What is content and why is it so important?
Wrriten by: Rosalba Rojas | September 25, 2017
Everyone talks about it, but we need to start by answering the question: what is content?
Put simply, content is the “information” that is held within a “platform.” By “information” we mean everything from images, text, video, audio and visuals to infographics, GIFs, code, and so on. And by “platform” we mean any given media such as a corporate website, a blog, a book, a magazine, an app, a newspaper, a TV channel, a radio station, or even a lecture.
So, if you want your communication to be effective, the content defines the success or failure of a platform—hence its importance! This might sound easy, but creating content is difficult and measuring its effectiveness is even harder.
For several years the term “content marketing” has been in vogue. Countless specialist agencies have emerged, but the term essentially means creating specific content to support your marketing strategies and to have a positive impact on your brand. In reality, this is an activity that predates the term itself. What has dramatically changed is the way this content is generated, and the sophistication of its reliance on data. This is why, before you begin to generate content it is VERY important to be clear about who it is aimed at, and why you are investing time, energy and possibly money in it.
The “positive impact” on the brand may be understood in different ways, all of which are correct, for example: drawing in potential clients, increasing sales, positioning in consumers’ minds, brand knowledge, obtaining information about your consumers, growing your network, and so on.
How the content is presented is also part of the success or failure… Currently we are so bombarded by brands that we end up being repelled by direct and blatant promotion of brands (above all of products). No doubt you have felt something like this when you receive repeated unwanted sales calls or unsolicited emails. But if the brand creates content that is interesting to its clients, they won’t be annoyed but rather attracted to it, as it may be useful or of interest to them, and it will spread organically.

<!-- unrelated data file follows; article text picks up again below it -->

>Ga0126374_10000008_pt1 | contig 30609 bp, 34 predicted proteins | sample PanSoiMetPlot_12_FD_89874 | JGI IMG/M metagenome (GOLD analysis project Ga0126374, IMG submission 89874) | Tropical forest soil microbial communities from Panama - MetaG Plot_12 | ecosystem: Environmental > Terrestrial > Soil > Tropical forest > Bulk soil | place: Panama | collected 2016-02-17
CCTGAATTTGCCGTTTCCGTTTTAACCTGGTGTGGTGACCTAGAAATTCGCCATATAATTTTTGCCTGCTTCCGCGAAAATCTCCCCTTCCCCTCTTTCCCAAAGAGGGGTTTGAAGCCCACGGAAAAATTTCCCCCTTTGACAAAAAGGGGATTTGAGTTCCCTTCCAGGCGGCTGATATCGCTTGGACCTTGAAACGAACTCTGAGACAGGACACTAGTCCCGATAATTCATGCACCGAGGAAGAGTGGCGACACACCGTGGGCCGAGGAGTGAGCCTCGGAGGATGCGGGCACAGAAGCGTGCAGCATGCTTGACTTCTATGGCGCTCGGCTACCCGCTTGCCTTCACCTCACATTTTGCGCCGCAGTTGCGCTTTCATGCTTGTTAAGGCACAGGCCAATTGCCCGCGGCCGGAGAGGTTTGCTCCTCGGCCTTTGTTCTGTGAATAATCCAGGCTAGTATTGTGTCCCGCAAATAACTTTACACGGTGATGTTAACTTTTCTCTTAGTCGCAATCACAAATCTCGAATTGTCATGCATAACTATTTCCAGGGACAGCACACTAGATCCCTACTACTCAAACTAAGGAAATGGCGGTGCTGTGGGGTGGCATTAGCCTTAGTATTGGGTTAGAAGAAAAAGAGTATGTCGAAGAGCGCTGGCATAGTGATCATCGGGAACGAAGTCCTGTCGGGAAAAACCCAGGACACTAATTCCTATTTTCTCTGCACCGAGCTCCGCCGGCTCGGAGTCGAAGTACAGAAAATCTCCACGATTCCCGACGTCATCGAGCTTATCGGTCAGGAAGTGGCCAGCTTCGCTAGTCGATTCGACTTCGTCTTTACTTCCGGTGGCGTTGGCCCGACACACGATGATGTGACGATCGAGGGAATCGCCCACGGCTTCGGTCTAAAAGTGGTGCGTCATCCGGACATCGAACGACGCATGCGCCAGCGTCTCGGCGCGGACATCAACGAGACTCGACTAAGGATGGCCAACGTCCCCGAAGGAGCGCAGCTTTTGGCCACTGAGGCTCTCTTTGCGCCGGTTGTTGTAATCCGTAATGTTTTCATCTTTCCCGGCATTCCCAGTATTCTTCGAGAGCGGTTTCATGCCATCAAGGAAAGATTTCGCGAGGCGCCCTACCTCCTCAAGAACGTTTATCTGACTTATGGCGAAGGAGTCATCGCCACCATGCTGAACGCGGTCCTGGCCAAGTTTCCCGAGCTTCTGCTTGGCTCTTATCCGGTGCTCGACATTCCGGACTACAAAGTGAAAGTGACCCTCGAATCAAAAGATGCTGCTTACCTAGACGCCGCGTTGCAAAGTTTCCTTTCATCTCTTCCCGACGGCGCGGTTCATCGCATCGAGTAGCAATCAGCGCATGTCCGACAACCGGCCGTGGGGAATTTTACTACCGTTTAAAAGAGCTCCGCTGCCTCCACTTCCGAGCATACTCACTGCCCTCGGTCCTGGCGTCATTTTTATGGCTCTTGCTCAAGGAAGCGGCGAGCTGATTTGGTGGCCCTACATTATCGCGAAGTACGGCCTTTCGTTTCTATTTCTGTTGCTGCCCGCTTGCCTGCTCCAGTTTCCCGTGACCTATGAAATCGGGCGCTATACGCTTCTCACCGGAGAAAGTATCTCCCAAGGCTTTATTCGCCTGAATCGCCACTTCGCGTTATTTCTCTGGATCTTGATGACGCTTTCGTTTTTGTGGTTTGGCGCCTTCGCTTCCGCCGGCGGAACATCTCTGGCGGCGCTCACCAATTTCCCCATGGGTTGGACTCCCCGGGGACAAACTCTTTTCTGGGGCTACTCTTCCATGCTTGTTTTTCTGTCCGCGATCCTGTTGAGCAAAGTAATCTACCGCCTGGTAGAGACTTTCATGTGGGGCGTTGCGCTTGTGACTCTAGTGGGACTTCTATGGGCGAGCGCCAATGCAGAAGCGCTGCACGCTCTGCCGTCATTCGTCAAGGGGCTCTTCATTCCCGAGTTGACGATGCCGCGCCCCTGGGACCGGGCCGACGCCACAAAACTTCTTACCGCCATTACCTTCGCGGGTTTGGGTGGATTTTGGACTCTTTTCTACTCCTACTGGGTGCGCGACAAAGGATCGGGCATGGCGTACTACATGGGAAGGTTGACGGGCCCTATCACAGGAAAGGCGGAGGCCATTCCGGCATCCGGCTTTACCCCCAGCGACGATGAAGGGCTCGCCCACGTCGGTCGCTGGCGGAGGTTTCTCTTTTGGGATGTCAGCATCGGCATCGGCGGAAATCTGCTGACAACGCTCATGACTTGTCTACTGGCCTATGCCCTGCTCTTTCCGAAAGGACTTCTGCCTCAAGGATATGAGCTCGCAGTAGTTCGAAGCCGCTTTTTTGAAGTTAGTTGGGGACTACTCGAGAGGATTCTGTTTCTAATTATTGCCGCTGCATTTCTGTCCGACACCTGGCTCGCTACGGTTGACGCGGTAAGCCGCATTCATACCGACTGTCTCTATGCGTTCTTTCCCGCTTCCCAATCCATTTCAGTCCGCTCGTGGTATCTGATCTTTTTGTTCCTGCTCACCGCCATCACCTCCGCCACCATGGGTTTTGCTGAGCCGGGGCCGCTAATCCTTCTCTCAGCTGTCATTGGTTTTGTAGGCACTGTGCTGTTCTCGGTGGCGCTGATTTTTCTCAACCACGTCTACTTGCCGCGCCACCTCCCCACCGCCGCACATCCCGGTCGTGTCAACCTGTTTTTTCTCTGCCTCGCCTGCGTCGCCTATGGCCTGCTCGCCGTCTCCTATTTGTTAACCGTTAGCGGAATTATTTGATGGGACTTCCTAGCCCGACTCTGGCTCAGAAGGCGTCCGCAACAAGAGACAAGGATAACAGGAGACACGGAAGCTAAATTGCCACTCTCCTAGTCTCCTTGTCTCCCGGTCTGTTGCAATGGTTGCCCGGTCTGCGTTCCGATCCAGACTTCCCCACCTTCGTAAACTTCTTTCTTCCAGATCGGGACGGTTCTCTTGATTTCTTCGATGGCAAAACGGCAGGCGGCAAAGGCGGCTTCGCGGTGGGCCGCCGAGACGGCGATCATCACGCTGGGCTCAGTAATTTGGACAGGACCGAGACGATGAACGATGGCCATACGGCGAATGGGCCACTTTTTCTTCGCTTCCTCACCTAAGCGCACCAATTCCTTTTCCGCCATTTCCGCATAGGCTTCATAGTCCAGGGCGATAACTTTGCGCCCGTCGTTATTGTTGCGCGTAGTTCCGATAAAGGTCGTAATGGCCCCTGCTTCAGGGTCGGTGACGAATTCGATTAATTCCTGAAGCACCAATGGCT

This is the basic idea behind content marketing, and also gives rise to so-called “native” media. In these media the content appears to be organic but for the most part is paid, meaning it is disguised promotional content, yet it is not annoying because it attracts people’s curiosity. An example of this is Buzzfeed. Currently, many people get their news through social networks, which is another reason why native advertising has grown so rapidly.
Now, we might ask why an architect has to produce content. We know that architects can work for years on a single project, from the concept to the first sketches, the schematic phase, the executive documents, supervision of works, client relations, bureaucratic procedures, and so on. Each phase and process requires KNOWLEDGE and offers EXPERIENCE. So the answer is: because no one wants to hire an architect who has no experience!
Therefore, this can be communicated in many different ways, the important point being to decide on your platforms (website, social networks, blog, forums, publications…) and create the specific content for each of them according to your goals.
If you want to follow the recommendations of the series “Marketing for architects” and specifically this chapter, I recommend you review the current status of your chosen platform(s) so that you can account for the improvement and impact of the content you generated in a tangible fashion.